Eccrine syringofibroadenoma: Sweating over the details
By Warren R. Heymann, MD, FAAD
January 26, 2022
Vol. 4, No. 4
While learning about rare entities during our training, we may wonder if we will ever encounter the disorders in “real life.” Eccrine syringofibroadenoma (ESFA), first described in 1963 by Mascaro, was considered a relatively “new” lesion when I was a dermatopathology fellow. I was taken with its striking, distinctive, beautiful (to my eye) histologic appearance of proliferating cords of epithelial cells, with ductal luminae, surrounded by a fibrovascular stroma. (1) Over the ensuing decades, I have only infrequently encountered the lesion (usually in the literature). Recently, I had a “Rip Van Winkle” experience when I diagnosed ESFA on a lesion sent in as a squamous cell carcinoma. Reviewing manuscripts on something I had not thought much about in 37 years was revelatory —the world of ESFA has changed.
My concept of ESFA was that of a solitary benign neoplasm. While that is true in some cases, ESFA may present in diverse ways, including multiple lesions known as eccrine syringofibroadenomatosis. Is ESFA a neoplasm, hamartoma, or reactive process? As stated by Takeda et al, “it is impossible to attribute ESFA to a single cause and ESFA is probably a group of heterogeneous disorders clinically and pathogenically.” (2)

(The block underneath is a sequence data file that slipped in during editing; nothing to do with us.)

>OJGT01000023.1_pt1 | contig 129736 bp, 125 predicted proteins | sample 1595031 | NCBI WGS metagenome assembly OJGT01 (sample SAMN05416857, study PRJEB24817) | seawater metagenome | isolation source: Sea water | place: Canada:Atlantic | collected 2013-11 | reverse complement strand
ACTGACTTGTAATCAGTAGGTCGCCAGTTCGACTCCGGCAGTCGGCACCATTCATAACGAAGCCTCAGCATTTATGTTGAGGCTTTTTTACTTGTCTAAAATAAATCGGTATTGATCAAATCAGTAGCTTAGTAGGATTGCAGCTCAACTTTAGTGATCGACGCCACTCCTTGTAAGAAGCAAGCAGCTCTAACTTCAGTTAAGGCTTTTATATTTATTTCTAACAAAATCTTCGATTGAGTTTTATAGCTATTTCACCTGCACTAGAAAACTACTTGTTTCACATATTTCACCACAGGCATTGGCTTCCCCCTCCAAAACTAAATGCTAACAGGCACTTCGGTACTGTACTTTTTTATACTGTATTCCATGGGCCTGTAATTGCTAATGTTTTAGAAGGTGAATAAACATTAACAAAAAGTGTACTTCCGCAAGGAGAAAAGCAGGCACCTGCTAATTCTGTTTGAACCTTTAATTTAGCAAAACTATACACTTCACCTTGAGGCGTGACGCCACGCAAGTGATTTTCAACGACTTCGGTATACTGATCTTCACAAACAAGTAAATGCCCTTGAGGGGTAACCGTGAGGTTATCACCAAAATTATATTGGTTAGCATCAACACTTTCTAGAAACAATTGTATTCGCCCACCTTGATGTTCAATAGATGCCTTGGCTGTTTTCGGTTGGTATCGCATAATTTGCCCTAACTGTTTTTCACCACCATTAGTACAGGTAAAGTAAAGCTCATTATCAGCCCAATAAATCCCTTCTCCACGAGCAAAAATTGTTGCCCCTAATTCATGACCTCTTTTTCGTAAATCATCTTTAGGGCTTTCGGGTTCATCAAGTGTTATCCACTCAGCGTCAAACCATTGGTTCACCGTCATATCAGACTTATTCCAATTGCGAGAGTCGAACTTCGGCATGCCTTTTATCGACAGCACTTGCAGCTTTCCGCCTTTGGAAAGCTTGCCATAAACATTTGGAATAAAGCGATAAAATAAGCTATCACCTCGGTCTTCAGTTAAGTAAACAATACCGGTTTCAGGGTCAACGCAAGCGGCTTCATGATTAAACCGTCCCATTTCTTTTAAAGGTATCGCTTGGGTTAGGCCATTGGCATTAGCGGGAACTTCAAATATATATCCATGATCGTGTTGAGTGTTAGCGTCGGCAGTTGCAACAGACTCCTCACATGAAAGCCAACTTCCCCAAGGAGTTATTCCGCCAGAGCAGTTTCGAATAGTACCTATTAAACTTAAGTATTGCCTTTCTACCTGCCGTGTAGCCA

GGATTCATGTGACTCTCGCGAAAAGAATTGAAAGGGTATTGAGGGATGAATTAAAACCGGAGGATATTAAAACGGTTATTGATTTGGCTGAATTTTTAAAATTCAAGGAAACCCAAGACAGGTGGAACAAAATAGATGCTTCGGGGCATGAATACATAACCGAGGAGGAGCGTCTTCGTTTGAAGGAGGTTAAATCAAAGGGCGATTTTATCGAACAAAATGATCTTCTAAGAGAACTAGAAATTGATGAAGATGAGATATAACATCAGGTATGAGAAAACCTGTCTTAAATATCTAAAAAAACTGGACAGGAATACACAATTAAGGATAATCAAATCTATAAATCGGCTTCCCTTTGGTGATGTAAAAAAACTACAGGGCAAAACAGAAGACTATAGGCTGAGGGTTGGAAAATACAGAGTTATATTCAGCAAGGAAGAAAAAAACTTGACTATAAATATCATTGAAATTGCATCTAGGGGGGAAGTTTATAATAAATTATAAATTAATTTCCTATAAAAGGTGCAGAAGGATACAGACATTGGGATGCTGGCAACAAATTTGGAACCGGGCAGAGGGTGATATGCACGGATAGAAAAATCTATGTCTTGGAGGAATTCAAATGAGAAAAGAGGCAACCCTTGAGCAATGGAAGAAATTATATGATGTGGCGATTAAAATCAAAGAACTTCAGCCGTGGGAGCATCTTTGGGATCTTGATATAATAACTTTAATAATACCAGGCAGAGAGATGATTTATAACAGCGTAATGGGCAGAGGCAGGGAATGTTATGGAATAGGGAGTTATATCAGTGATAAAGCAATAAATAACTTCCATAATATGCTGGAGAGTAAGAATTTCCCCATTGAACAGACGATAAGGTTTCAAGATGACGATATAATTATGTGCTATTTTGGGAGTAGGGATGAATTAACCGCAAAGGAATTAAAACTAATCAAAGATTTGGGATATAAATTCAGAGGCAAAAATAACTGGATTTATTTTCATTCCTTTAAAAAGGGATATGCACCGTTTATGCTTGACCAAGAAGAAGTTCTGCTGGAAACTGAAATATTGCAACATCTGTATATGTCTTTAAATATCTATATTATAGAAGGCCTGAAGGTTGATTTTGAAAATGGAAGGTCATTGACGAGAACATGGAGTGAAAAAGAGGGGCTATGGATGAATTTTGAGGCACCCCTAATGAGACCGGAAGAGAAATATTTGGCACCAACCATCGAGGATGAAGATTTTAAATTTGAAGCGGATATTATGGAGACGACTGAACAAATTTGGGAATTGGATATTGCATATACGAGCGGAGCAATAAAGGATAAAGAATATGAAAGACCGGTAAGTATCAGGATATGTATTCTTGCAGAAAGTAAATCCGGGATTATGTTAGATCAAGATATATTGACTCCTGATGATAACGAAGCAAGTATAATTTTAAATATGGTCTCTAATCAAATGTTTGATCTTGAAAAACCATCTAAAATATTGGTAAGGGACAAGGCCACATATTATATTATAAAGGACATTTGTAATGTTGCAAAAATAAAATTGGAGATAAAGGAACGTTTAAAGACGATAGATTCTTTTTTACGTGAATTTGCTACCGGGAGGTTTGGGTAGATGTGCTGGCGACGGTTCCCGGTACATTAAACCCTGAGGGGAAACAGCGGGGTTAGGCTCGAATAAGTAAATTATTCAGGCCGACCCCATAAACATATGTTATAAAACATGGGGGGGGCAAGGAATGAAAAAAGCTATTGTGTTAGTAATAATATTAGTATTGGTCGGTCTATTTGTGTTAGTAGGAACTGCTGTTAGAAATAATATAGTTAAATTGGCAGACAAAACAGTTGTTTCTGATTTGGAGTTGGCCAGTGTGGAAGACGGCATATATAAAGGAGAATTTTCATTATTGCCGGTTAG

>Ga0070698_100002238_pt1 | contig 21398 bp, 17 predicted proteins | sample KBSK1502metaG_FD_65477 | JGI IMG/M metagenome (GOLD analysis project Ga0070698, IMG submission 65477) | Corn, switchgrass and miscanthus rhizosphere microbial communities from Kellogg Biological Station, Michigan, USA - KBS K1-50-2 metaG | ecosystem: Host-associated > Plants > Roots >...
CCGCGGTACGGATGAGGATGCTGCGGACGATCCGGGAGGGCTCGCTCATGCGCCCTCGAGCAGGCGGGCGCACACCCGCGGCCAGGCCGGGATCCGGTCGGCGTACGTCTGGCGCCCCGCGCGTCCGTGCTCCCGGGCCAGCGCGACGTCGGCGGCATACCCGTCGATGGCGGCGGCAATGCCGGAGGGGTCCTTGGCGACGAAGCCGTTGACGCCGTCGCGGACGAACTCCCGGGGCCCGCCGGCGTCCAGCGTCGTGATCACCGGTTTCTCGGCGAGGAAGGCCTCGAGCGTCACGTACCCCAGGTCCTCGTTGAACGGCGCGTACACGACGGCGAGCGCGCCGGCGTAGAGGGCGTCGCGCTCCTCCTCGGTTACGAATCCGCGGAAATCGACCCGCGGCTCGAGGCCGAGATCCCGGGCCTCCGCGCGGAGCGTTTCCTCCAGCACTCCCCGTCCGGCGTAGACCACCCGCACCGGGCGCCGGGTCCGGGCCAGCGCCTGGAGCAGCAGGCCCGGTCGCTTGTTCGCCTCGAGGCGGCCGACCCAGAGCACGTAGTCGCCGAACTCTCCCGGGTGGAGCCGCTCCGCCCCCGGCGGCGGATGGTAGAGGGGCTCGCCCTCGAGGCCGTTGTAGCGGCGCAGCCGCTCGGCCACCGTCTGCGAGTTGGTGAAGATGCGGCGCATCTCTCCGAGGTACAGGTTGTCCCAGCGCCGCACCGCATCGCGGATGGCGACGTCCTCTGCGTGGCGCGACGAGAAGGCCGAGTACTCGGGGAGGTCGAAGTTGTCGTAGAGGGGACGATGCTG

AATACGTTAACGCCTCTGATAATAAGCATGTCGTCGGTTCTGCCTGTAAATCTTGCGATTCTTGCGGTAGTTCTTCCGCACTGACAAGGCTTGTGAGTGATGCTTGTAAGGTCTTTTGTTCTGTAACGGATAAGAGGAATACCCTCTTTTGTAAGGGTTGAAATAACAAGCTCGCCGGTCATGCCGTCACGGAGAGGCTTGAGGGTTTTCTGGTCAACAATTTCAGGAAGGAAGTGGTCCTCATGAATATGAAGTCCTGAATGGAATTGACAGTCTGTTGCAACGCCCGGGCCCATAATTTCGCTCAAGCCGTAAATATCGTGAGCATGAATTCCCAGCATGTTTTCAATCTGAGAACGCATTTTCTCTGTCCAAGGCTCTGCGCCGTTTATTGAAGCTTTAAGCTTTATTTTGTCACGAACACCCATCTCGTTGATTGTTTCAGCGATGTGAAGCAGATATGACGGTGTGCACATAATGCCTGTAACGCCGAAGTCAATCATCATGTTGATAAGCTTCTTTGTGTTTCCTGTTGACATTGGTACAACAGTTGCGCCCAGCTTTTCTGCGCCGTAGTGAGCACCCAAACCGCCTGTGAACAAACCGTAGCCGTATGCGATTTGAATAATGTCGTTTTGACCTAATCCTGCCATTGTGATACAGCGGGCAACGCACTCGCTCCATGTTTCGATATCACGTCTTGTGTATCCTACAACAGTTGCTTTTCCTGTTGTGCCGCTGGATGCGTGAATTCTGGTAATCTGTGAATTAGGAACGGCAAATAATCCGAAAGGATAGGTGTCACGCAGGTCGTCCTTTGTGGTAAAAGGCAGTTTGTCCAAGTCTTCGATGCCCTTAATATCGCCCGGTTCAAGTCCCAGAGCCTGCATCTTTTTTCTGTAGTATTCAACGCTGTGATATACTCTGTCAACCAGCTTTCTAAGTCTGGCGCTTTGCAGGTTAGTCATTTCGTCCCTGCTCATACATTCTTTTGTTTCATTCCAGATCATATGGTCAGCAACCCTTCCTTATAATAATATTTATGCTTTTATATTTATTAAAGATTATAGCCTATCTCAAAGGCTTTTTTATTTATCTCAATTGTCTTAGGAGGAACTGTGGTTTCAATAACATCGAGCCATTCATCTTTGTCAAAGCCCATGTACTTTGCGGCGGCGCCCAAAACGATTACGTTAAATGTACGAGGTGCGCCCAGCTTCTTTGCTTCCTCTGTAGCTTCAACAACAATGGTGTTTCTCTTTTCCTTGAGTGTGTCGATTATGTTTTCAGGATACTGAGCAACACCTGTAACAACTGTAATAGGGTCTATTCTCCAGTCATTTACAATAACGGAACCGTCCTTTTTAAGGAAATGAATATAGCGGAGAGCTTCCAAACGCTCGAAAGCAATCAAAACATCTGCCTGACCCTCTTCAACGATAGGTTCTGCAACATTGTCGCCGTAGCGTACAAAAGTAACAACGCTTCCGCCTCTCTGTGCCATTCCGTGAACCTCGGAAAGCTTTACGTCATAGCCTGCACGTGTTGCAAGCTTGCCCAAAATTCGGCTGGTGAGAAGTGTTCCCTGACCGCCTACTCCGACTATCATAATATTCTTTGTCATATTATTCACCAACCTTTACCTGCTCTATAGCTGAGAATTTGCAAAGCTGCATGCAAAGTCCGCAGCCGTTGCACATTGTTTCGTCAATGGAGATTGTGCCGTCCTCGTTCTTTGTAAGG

Currently, there are 5 variants of ESFA, all of which share common histopathologic features. ESFA are classified according to clinical presentation and associated findings:
Solitary ESFA, which often presents as a single nodule on the extremities of elderly individuals; clinically, this resembles a verruca or pyogenic granuloma;
Multiple ESFA (syringofibroadenomatosis), without associated cutaneous findings, characterized by multiple lesions with a linear and symmetrical arrangement or with a palmoplantar distribution — the appearance may be papular, psoriasiform, and keratodermatous, with fissures and erosions;
Multiple ESFA associated with hidrotic ectodermal dysplasias (notably the Schöpf-Schulz-Passarge syndrome [due to mutations of WNT10A manifested by hypodontia, hypotrichosis, keratoderma, and periocular hidrocystomas] and Clouston syndrome [hidrotic ectodermal dysplasia due to a mutation in GLB6]);
Nonfamilial unilateral linear ESFA, described as unilateral plaques and papules in a linear arrangement, likely due to mosaicism; and